political editor of the Welsh Daily Mirror, they counterpose a professed
overriding concern for 'social justice' to any interest in a Welsh
national project - yet these are, in practice, frequently the strongest
supporters of the Blairite agenda. For now, an uneasy peace exists
between the two sides, but the potential for more public divisions
exists in the form of the Richard Commission on the Assembly's powers,
set up by the Assembly Government at the behest of the Lib Dems, and due
to report in the autumn.

Meanwhile, Plaid Cymru has announced that if it gains control of the
Assembly in May, it will initiate a two-year National Convention,
involving all sections of society, which will draw up plans for a full
Parliament in Wales, to be established by 2007. This proposal is to be
welcomed, recognising as it implicitly does that Wales needs the process
of national debate that Scotland underwent prior to the finalisation of
its own devolution proposals - in part through the Scottish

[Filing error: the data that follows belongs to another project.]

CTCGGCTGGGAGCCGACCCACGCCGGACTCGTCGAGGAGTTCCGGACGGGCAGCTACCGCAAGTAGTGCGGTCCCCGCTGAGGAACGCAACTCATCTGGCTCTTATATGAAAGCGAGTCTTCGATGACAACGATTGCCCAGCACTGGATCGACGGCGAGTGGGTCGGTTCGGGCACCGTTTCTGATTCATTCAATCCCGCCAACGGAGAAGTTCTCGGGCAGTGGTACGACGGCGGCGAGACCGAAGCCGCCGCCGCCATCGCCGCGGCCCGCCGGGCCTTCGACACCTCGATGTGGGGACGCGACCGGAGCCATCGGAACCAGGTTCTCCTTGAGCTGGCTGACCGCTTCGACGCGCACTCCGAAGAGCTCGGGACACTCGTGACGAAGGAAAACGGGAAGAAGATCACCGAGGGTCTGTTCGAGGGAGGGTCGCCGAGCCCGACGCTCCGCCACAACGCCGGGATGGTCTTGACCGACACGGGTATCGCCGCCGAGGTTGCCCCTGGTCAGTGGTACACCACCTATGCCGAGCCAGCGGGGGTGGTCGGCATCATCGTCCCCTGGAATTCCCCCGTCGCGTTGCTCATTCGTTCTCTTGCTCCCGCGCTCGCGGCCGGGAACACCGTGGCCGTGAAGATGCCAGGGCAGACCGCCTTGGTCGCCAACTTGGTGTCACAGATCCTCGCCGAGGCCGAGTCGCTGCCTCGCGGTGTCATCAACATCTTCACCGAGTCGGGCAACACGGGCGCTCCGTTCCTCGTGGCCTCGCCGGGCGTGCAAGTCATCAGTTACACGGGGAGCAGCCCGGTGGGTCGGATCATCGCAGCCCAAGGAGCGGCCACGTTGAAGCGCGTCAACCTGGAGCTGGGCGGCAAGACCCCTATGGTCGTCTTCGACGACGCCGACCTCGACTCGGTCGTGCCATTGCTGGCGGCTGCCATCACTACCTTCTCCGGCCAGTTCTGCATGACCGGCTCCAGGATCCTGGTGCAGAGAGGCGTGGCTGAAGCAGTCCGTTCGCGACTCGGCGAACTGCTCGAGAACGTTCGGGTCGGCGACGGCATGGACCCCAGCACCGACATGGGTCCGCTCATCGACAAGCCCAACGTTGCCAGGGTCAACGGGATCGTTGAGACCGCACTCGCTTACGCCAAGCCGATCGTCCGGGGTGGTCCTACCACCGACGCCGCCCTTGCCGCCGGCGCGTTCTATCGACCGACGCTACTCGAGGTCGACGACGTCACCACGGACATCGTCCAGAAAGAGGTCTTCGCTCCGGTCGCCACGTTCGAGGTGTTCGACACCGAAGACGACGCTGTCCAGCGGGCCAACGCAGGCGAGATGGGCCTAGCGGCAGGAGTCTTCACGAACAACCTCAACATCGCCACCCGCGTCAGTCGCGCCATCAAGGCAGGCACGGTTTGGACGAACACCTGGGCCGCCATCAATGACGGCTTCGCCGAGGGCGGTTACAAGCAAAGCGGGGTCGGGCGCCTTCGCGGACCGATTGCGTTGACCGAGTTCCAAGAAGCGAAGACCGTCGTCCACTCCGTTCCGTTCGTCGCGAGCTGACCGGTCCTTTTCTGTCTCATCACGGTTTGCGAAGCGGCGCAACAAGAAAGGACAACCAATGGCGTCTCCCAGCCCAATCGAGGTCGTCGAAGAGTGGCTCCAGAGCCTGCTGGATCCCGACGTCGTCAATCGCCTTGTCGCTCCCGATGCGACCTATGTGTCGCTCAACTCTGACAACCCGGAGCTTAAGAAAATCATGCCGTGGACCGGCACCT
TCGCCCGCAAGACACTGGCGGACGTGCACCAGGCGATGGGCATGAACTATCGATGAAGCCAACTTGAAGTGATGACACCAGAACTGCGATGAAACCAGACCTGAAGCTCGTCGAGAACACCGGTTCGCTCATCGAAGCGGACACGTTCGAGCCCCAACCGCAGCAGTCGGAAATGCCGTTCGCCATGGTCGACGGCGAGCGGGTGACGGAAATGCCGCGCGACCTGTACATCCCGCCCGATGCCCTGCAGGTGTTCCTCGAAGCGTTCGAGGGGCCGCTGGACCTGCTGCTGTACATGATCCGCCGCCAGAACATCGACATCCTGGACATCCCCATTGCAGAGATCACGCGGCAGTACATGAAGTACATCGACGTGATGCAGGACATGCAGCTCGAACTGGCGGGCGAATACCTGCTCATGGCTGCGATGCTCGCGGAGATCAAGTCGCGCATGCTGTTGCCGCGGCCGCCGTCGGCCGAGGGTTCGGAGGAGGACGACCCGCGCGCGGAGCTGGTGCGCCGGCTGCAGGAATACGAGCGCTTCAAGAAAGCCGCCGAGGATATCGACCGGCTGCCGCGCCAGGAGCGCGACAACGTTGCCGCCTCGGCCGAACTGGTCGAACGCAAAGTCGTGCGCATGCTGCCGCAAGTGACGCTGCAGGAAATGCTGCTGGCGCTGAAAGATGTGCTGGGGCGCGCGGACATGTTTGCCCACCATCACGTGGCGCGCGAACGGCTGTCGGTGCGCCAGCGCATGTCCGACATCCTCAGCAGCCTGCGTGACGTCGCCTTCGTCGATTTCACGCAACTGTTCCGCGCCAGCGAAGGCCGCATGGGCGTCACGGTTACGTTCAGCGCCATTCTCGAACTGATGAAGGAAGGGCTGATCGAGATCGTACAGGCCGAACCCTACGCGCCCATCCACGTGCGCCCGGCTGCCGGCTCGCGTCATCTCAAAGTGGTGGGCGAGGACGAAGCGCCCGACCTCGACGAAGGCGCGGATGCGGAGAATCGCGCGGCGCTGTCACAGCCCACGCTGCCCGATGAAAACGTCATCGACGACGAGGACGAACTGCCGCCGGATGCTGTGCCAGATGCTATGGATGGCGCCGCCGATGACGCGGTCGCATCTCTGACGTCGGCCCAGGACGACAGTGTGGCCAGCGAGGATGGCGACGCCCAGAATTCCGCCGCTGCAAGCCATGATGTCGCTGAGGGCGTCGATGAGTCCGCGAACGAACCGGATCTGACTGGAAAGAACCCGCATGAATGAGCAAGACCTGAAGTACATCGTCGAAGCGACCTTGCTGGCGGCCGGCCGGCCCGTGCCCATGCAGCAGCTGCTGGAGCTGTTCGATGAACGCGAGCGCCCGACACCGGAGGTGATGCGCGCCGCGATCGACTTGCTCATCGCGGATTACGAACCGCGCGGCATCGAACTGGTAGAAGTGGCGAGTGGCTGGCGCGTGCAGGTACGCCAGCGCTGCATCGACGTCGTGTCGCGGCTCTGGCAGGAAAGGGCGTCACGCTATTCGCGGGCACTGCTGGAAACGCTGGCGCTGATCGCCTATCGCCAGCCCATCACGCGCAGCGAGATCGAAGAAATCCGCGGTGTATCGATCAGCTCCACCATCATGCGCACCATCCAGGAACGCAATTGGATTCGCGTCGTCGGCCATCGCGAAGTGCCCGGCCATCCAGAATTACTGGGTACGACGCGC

Constitutional Convention. Such a process would be particularly welcome
if it facilitated a positive engagement between socialists in the Labour
Party, Plaid Cymru and other parties on the national question.
Ultimately, the left must support the objective of a Welsh Parliament
with full legislative and tax-raising powers, both as a matter of
principle and, in the present circumstances, as a bulwark against the
neo-liberal policies of the Blair Government.


Institutionalised coalition-politics

In October 2000, while touring Labour Party meetings around Wales to
justify his coalition with the Lib Dems, Rhodri confidently asserted
that Labour would win an overall majority in two out of every three
Welsh general elections; it was simply unfortunate that the first such
election was not among the two-thirds. This claim has looked
increasingly hollow since then, and another coalition seems the most
likely outcome of the forthcoming elections. In an interview with the
current affairs programme at party conference, Dragon's Eye, immediately
after Labour's Blackpool conference, Rhodri enraged Labour activists
(and several of his own AMs) by suggesting that he might continue his
coalition with the Lib Dems even if Labour did win an overall majority.
While such an approach no doubt finds favour in Downing Street, it will